Alan Sagan schrieb: > email@example.com (Acid Pooh) wrote in message > > Suppose you're racking up 15 billiard balls in one of the standard > > configurations (I'm not going to try to typeset these, so just picture > > an equilateral triangle instead of a right one): > > > > S > > T S > > S E T > > T S T S > > S T S T T > > > > where S is a "solid," T is a stripe, and E is the eight ball. A > > configuration is also standard if every S is mapped to a T, or if the > > triangle is reflected across its verticle axis of symmetry. Anyway, > > so you're racking up and you dump 15 balls into the rack randomly. > > Assuming you don't make any mistakes, what's the maximum number of two > > ball permuations necessary to get to any of the 4 standard > > configurations?
> I get 4
a) You need at most 4 moves.
First place the eight-ball, using up one move. For each misplaced solid, there's a misplaced stripe now. Of the 7 solids and stripes each, there can be at most 3 such misplaced pairs; because if there were more wrong, you'd aim for a solution with solids and stripes exchanged, and have less wrong. Thus, you never need more than 4 moves.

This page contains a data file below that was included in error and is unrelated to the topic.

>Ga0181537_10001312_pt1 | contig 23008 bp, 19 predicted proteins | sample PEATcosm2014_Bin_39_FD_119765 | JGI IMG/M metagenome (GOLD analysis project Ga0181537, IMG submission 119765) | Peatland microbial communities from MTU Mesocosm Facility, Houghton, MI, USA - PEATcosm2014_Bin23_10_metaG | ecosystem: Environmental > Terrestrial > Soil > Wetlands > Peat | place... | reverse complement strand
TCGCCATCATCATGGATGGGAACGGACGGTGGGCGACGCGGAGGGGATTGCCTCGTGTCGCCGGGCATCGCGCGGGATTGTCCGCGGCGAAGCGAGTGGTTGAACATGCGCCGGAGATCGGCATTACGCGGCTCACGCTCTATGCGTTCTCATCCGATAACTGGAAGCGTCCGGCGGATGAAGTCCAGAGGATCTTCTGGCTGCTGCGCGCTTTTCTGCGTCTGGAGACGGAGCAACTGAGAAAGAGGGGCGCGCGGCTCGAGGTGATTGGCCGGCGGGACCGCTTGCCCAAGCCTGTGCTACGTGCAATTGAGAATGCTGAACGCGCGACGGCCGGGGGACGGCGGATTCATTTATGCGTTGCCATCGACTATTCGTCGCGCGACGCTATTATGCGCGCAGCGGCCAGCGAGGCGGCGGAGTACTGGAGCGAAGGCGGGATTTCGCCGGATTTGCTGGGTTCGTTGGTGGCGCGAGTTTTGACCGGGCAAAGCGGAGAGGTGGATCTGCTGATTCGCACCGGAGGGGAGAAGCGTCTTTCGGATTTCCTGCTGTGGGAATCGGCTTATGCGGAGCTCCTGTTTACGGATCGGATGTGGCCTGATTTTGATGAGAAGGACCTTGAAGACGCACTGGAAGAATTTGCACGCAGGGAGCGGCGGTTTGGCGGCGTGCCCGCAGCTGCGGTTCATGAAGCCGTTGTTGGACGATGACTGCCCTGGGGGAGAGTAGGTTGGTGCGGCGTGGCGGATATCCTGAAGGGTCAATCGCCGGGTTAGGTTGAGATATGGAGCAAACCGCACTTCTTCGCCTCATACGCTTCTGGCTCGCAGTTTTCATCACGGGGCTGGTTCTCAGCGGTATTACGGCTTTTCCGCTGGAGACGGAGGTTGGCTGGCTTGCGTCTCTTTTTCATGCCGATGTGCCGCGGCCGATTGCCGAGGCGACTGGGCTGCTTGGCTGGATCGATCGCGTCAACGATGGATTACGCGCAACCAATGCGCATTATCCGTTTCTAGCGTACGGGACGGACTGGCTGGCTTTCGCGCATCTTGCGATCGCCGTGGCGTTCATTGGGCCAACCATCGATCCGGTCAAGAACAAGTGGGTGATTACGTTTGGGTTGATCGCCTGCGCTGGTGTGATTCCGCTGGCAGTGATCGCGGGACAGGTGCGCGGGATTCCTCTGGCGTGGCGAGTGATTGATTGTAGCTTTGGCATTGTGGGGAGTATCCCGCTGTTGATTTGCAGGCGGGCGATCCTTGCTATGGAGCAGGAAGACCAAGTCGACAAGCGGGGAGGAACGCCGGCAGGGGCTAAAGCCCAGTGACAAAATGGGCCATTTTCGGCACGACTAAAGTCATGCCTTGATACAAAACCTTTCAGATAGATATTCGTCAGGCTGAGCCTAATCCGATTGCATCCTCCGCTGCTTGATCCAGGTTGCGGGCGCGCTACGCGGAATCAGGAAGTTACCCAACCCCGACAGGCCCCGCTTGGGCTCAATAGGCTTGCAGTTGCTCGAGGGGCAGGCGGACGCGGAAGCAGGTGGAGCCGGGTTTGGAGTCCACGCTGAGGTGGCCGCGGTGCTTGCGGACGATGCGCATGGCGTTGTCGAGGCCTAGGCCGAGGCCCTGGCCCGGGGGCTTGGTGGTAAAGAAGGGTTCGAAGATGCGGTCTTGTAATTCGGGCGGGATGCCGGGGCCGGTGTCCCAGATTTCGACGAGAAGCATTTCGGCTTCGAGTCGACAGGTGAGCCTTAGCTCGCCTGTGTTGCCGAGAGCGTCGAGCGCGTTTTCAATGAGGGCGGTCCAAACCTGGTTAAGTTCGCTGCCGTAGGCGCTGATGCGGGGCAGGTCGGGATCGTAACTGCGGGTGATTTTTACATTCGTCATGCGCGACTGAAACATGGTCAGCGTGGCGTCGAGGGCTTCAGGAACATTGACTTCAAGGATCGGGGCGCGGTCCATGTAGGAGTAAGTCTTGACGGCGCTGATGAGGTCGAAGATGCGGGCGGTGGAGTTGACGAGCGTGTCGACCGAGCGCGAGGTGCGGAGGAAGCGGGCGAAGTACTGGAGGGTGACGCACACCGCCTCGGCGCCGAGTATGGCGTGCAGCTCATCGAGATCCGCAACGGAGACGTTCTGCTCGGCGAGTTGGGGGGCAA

b) You may need 4 moves.
Proof by example:
E T T S S S T T T T S S T S S
One move is needed to move the E inside. 2 moves are needed to rectify either the left or the right edge. Now the top and ball and the center ball in the bottom row are of different kinds, but they have to be the same, so a fourth move is needed to fix this. These same-same relations (between row endpoints and the top-bottom) are invariant under remapping T<->S and vertical mirroring, so there is no way to do it shorter.
Cheers Michael -- Still an attentive ear he lent Her speech hath caused this pain But could not fathom what she meant Easier I count it to explain She was not deep, nor eloquent. The jargon of the howling main -- from Lewis Carroll: The Three Usenet Trolls